Our aim should not be to go around looking for people who are doing wrong or to wait for a specific brother or sister and watch their every move waiting for them to slip and do something wrong so we can forbid the evil. We should forbid the evil if we see it or encounter it as we go about our own business, but we should never follow other people’s faults purposefully.

The prophet Muhammad peace be upon him said “O you who believe with your tongues, yet Iman has not entered your hearts. Do not backbite the Muslims, nor follow their faults. For he who follows others’ faults, then Allah will follow his faults, and he whom Allah follows his faults, then Allah will reveal them and disgrace him even if he is in his own house” (Recorded by Abu Dawud and authenticated by Al- Albani)

We should also try to give people excuses in some cases where appearances could be misleading, and we should investigate the matter before making assumptions. For example when the man entered the masjid and sat down while the prophet peace be upon him was giving a Khutbah, the prophet only ordered him to get up and pray 2 rak’as after he had asked him whether he prayed or not, and the man answered that he did not pray yet, so then the prophet ordered him to pray. We should never jump to conclusions and investigate the matter further, unless things are very clear and obvious and can not have any other explanation.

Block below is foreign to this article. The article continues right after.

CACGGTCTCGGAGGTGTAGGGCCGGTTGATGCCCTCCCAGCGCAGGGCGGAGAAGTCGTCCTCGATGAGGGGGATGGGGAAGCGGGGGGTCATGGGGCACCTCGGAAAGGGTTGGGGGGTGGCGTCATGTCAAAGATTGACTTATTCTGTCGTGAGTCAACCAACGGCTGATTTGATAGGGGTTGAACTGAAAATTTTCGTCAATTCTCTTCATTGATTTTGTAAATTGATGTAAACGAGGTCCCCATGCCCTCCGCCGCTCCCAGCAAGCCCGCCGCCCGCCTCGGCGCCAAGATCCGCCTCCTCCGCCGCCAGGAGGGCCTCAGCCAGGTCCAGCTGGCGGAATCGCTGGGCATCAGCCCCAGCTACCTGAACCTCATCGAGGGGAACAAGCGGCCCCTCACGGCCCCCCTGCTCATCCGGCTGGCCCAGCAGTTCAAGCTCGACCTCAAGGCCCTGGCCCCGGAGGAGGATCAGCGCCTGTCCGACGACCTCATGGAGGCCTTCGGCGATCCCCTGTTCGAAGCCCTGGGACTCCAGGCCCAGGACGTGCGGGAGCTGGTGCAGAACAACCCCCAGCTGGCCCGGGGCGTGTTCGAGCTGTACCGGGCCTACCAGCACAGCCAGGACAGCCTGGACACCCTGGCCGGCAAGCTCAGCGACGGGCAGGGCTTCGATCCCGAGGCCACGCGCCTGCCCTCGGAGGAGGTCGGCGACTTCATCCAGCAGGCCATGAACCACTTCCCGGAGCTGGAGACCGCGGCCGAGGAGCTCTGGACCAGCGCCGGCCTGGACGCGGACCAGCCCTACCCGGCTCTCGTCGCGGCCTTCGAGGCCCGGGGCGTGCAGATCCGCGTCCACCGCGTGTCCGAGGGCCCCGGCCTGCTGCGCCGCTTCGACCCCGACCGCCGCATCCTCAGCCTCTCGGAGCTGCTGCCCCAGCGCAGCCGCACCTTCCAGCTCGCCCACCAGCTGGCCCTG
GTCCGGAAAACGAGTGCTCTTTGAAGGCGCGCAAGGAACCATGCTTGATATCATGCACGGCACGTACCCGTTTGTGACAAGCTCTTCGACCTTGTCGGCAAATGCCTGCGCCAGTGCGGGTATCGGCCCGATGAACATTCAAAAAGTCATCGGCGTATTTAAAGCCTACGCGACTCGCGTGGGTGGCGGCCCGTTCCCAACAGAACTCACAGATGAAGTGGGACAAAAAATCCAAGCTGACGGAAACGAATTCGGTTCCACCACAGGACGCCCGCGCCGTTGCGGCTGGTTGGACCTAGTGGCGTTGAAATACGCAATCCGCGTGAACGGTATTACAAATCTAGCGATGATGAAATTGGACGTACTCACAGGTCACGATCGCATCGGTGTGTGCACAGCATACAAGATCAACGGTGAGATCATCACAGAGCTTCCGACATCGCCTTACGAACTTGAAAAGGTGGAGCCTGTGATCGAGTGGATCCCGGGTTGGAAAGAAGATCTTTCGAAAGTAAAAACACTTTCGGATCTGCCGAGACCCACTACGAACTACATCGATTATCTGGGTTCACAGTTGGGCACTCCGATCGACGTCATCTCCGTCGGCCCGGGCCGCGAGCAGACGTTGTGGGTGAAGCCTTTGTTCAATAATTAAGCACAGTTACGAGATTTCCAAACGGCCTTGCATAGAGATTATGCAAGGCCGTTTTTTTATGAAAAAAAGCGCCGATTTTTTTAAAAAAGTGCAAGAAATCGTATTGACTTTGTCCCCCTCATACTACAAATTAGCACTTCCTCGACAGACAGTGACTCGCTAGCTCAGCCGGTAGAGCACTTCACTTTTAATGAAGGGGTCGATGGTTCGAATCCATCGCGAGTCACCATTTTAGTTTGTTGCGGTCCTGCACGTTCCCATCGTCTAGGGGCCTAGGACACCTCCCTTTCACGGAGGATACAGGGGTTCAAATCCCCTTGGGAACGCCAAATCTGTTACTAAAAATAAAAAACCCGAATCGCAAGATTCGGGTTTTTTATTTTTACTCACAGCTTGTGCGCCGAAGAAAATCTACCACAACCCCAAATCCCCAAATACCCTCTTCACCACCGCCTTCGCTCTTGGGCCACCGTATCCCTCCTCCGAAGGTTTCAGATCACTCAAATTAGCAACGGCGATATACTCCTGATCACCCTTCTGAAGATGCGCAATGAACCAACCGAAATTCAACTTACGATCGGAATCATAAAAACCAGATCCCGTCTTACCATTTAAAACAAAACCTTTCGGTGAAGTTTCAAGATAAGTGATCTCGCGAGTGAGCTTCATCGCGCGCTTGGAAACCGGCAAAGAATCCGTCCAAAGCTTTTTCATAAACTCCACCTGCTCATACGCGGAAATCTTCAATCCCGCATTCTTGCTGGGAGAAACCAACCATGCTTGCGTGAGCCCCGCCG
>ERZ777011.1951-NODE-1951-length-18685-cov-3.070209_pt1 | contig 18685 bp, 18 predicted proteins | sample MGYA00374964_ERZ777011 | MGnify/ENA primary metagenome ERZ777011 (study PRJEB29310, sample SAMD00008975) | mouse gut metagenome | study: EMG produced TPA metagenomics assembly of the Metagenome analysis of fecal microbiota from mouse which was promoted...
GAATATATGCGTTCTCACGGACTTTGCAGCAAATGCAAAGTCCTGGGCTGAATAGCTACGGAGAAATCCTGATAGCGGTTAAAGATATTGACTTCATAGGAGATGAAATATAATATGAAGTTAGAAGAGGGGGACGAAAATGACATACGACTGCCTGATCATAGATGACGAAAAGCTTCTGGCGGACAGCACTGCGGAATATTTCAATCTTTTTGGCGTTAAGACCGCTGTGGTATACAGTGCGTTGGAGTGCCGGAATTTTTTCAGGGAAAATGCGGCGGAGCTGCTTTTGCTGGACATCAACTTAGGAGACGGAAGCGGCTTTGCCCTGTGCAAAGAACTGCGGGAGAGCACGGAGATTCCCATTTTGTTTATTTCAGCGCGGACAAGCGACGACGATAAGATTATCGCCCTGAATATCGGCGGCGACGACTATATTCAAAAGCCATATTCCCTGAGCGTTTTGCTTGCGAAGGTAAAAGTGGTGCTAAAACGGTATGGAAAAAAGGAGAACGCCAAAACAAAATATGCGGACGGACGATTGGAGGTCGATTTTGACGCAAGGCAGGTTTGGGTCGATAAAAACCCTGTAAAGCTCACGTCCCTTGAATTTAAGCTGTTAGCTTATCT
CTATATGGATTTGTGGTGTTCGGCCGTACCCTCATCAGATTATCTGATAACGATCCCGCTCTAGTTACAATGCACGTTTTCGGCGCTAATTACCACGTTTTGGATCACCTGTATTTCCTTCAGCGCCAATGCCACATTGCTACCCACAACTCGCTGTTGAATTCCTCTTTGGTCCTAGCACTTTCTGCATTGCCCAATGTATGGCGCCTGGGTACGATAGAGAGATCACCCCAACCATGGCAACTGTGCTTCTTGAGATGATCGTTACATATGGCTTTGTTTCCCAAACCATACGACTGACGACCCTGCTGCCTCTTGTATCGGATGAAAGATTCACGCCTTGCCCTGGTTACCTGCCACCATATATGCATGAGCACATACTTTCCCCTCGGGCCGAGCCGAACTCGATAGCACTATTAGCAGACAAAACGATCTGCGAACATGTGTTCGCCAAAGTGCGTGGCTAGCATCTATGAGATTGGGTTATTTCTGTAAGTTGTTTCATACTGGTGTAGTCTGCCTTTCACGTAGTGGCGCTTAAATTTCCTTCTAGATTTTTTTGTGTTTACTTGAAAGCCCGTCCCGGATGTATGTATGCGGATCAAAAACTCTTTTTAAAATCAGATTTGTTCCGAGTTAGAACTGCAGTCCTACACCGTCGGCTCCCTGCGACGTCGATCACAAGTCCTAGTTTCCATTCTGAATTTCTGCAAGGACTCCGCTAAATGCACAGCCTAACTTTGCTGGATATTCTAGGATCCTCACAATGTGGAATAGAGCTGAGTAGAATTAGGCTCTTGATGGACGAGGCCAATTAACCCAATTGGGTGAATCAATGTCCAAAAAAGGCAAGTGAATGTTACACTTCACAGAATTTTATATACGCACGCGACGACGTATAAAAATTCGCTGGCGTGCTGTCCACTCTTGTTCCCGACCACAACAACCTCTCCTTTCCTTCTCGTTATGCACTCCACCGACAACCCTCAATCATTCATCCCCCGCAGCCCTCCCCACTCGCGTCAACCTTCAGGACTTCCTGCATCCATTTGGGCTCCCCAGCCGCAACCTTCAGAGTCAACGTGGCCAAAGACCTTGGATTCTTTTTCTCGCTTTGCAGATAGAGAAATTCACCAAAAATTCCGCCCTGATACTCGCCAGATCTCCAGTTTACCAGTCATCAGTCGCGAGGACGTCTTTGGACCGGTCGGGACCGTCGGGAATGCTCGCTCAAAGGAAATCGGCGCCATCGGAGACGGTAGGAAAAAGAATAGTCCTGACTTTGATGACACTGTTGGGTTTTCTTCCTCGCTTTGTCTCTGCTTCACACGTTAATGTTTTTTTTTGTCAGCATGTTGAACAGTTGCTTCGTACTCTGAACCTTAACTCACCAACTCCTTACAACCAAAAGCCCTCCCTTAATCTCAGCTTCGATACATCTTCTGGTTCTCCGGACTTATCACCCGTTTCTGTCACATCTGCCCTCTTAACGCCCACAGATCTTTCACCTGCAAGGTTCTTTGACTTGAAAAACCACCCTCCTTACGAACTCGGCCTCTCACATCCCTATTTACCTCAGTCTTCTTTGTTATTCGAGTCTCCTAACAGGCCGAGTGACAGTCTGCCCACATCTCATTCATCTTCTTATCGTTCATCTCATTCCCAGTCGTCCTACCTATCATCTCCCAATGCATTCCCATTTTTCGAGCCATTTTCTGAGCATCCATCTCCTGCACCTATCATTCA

Although the general rule with enjoining the good, forbidding the evil, and giving advice is to be soft and gentle, however, there are always exceptions where a little bit of harshness might be needed to have an effect on some people.

That is why Ibn Taymiyah said “The believer to a believer is like hands washing each other, and the dirt might not come off except with a little bit of harshness, but the result of this of cleanliness and softness which we like, only comes with this harshness” (Majmu’ Alfatawa)

Please note that he was describing the believers, so not everyone might accept advice that is given with a little bit of harshness, and some might be very sensitive about it. It takes a believer who is humble and does not have a big ego to accept this advice and thank Allah that one of his fellow Muslims cares enough about him to take the trouble and give him advice to help him become a better Muslim.

Here are some examples from the Sunnah of how prophet Muhammad peace be upon him advised people, many times being gentle and soft, while some times being a bit harsh.